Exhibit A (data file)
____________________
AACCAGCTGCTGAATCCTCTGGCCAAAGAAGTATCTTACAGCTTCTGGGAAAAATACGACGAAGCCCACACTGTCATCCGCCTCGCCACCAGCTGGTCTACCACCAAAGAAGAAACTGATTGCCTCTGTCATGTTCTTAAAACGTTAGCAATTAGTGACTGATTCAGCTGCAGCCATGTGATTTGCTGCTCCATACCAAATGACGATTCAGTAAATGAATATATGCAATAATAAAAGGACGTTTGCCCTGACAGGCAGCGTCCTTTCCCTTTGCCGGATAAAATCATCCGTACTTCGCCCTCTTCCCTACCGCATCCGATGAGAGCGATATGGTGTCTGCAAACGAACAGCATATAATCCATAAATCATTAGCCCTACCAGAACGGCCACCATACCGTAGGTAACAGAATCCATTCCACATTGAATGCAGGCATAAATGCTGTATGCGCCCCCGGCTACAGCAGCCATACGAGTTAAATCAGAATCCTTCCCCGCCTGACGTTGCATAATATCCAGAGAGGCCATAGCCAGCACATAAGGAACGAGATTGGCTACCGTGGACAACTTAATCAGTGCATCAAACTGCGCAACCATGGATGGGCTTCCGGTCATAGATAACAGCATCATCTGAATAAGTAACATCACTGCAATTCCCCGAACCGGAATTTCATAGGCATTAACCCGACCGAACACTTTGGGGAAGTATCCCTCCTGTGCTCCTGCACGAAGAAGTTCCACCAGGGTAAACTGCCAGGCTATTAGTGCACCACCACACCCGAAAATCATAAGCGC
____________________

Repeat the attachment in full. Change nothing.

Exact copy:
AACCAGCTGCTGAATCCTCTGGCCAAAGAAGTATCTTACAGCTTCTGGGAAAAATACGACGAAGCCCACACTGTCATCCGCCTCGCCACCAGCTGGTCTACCACCAAAGAAGAAACTGATTGCCTCTGTCATGTTCTTAAAACGTTAGCAATTAGTGACTGATTCAGCTGCAGCCATGTGATTTGCTGCTCCATACCAAATGACGATTCAGTAAATGAATATATGCAATAATAAAAGGACGTTTGCCCTGACAGGCAGCGTCCTTTCCCTTTGCCGGATAAAATCATCCGTACTTCGCCCTCTTCCCTACCGCATCCGATGAGAGCGATATGGTGTCTGCAAACGAACAGCATATAATCCATAAATCATTAGCCCTACCAGAACGGCCACCATACCGTAGGTAACAGAATCCATTCCACATTGAATGCAGGCATAAATGCTGTATGCGCCCCCGGCTACAGCAGCCATACGAGTTAAATCAGAATCCTTCCCCGCCTGACGTTGCATAATATCCAGAGAGGCCATAGCCAGCACATAAGGAACGAGATTGGCTACCGTGGACAACTTAATCAGTGCATCAAACTGCGCAACCATGGATGGGCTTCCGGTCATAGATAACAGCATCATCTGAATAAGTAACATCACTGCAATTCCCCGAACCGGAATTTCATAGGCATTAACCCGACCGAACACTTTGGGGAAGTATCCCTCCTGTGCTCCTGCACGAAGAAGTTCCACCAGGGTAAACTGCCAGGCTATTAGTGCACCACCACACCCGAAAATCATAAGCGC